Intrathoracic manifestations

Detailed occupational and environmental history is usually unremarkable and exposure to beryllium dusts and to drugs inducing granulomatosis must be excluded. As a general rule, no abnormality is audible at chest physical examination. By contrast, chest X-ray is abnormal at some point in 86–92% of cases and remains a key investigation for diagnosis [1, 2, 9, 19, 20]. Radiographic staging of sarcoidosis is based on the presence of lymphadenopathies and lung infiltration without or with fibrosis [3]. Lymphadenopathies are typically hilar, bilateral, symmetrical and non compressive, and often associated with right paratracheal and aortic-pulmonic window lymph node involvement [19, 20]. Lung infiltration is usually bilateral, symmetrical and diffuse but with a patent predominance for central regions and upper lobes. The pattern of infiltration is typically micronodular (diffuse punctiform opacities).

Stage I, the most frequent presentation, is defined as isolated intrathoracic lymphadenopathy, stage II as lymphadenopathy accompanied by lung infiltration and stage III as lone parenchymal infiltration. Stage IV refers to overt lung fibrosis. Typical stage I and II are highly reliable for diagnosing sarcoidosis, while stage III and IV are far less accurate [3]. This classification was established more than four decades ago but it still represents a major determinant of prognosis [19]. The probability of further spontaneous healing decreases as a function of initial radiographic stage (55–90% in stage I; 40–70% in stage II; 10–20% in stage III and 0% in stage IV) [3].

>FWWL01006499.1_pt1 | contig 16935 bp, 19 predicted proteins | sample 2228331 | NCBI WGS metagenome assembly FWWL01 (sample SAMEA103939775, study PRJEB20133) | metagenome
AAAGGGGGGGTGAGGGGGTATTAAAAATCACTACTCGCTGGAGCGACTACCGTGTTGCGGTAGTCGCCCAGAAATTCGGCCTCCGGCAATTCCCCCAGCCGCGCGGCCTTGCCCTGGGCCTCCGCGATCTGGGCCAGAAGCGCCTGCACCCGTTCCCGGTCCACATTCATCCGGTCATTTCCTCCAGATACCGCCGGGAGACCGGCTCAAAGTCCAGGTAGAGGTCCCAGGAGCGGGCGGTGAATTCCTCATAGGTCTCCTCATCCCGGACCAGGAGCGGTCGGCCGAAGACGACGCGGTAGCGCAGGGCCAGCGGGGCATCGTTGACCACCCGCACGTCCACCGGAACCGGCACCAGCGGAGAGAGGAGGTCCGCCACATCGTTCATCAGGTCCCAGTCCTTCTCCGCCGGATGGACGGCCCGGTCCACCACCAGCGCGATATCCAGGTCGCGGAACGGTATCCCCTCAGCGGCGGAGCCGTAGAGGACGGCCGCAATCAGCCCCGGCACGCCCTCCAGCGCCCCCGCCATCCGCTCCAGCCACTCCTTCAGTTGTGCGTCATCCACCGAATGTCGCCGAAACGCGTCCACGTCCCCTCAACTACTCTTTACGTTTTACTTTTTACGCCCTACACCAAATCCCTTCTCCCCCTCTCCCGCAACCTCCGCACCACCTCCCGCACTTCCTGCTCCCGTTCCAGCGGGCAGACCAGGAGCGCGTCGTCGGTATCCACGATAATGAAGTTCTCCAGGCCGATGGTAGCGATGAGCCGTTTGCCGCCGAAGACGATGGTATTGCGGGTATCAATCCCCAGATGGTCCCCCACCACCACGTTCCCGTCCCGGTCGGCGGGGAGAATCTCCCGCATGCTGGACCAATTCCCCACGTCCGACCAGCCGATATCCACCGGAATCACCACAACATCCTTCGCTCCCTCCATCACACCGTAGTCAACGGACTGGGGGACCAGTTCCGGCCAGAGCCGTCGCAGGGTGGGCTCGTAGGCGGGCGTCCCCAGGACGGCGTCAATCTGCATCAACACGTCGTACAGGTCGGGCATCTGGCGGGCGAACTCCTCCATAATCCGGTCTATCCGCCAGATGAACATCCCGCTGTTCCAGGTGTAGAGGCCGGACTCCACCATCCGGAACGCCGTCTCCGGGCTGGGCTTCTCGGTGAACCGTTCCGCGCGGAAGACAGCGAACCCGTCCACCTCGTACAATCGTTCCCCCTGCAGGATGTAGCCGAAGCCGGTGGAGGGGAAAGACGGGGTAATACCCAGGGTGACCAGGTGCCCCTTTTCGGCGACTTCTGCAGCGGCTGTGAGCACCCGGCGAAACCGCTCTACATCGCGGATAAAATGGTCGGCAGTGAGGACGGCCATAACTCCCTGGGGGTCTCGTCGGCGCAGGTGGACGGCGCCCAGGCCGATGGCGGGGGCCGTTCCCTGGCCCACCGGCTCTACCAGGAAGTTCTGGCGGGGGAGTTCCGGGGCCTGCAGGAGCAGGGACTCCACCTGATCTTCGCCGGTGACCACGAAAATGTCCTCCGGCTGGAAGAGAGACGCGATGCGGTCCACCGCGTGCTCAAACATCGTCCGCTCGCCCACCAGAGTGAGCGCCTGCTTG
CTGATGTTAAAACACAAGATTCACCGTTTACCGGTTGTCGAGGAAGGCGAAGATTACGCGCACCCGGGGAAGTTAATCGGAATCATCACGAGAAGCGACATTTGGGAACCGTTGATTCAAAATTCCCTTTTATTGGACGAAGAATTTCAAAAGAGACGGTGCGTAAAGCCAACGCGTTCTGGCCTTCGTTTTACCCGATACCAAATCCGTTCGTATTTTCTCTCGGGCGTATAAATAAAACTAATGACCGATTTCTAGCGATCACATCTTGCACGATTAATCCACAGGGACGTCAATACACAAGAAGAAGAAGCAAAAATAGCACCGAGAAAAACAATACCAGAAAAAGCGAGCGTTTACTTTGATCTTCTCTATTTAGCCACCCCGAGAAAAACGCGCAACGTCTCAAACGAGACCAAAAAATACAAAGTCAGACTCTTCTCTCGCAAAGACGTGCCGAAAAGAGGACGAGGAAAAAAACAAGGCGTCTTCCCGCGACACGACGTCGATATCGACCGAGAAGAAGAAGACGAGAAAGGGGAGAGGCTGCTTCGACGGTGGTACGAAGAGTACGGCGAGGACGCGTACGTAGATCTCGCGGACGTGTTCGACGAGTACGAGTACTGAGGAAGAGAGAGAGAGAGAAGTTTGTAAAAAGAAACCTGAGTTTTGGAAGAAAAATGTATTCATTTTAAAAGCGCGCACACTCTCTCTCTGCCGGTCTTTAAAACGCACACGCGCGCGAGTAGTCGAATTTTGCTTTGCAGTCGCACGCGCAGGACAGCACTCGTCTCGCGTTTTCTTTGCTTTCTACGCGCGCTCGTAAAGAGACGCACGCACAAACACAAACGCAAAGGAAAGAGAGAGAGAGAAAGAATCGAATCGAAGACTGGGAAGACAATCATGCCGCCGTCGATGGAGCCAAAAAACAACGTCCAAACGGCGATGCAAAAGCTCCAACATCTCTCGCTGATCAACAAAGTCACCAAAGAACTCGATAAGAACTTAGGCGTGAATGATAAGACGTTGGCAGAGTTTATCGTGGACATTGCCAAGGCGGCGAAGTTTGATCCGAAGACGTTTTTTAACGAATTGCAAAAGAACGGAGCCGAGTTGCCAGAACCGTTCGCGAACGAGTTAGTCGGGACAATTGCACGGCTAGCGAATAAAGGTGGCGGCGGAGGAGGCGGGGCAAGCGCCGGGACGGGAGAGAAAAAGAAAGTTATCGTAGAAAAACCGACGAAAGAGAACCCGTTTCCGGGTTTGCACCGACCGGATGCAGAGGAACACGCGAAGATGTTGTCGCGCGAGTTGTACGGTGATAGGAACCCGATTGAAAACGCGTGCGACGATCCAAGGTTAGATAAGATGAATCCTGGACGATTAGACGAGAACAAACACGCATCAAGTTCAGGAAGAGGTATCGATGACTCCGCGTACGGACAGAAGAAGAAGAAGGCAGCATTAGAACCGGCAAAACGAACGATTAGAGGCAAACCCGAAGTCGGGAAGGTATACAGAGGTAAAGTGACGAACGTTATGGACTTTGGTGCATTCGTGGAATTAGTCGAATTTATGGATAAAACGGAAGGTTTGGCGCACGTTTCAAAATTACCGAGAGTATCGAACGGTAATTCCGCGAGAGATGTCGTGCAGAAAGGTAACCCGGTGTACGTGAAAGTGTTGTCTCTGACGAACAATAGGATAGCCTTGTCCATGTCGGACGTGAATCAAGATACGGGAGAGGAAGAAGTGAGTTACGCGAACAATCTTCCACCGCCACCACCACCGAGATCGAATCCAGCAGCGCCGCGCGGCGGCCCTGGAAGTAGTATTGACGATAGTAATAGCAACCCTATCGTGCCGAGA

Pulmonary function tests typically demonstrate decreased volumes and CO diffusing capacity with functional alteration tending to be more frequent and marked from stage I to stage IV [20]. Using the criterion of forced expiratory volume in 1 sec (FEV1)/vital capacity (VC) ratio < 70%, airway obstruction is encountered in 5.7% of cases [21]. Airway obstruction has been recognized as a marker of poor prognosis including increased morbidity, higher frequency of respiratory symptoms and radiographic stage IV [22, 23].

Fiberoptic bronchoscopy yields granulomas by means of mucosal or transbronchial biopsy in 57–88% of cases [3, 24, 25]. Lymphocytosis in broncho-alveolar lavage (BAL) is observed in 90% of cases and a CD4+/CD8+ T lymphocyte ratio greater than 3.5 in half cases [24]. Transbronchial needle aspiration makes also possible valuable samplings of hilar and mediastinal lymph nodes [25].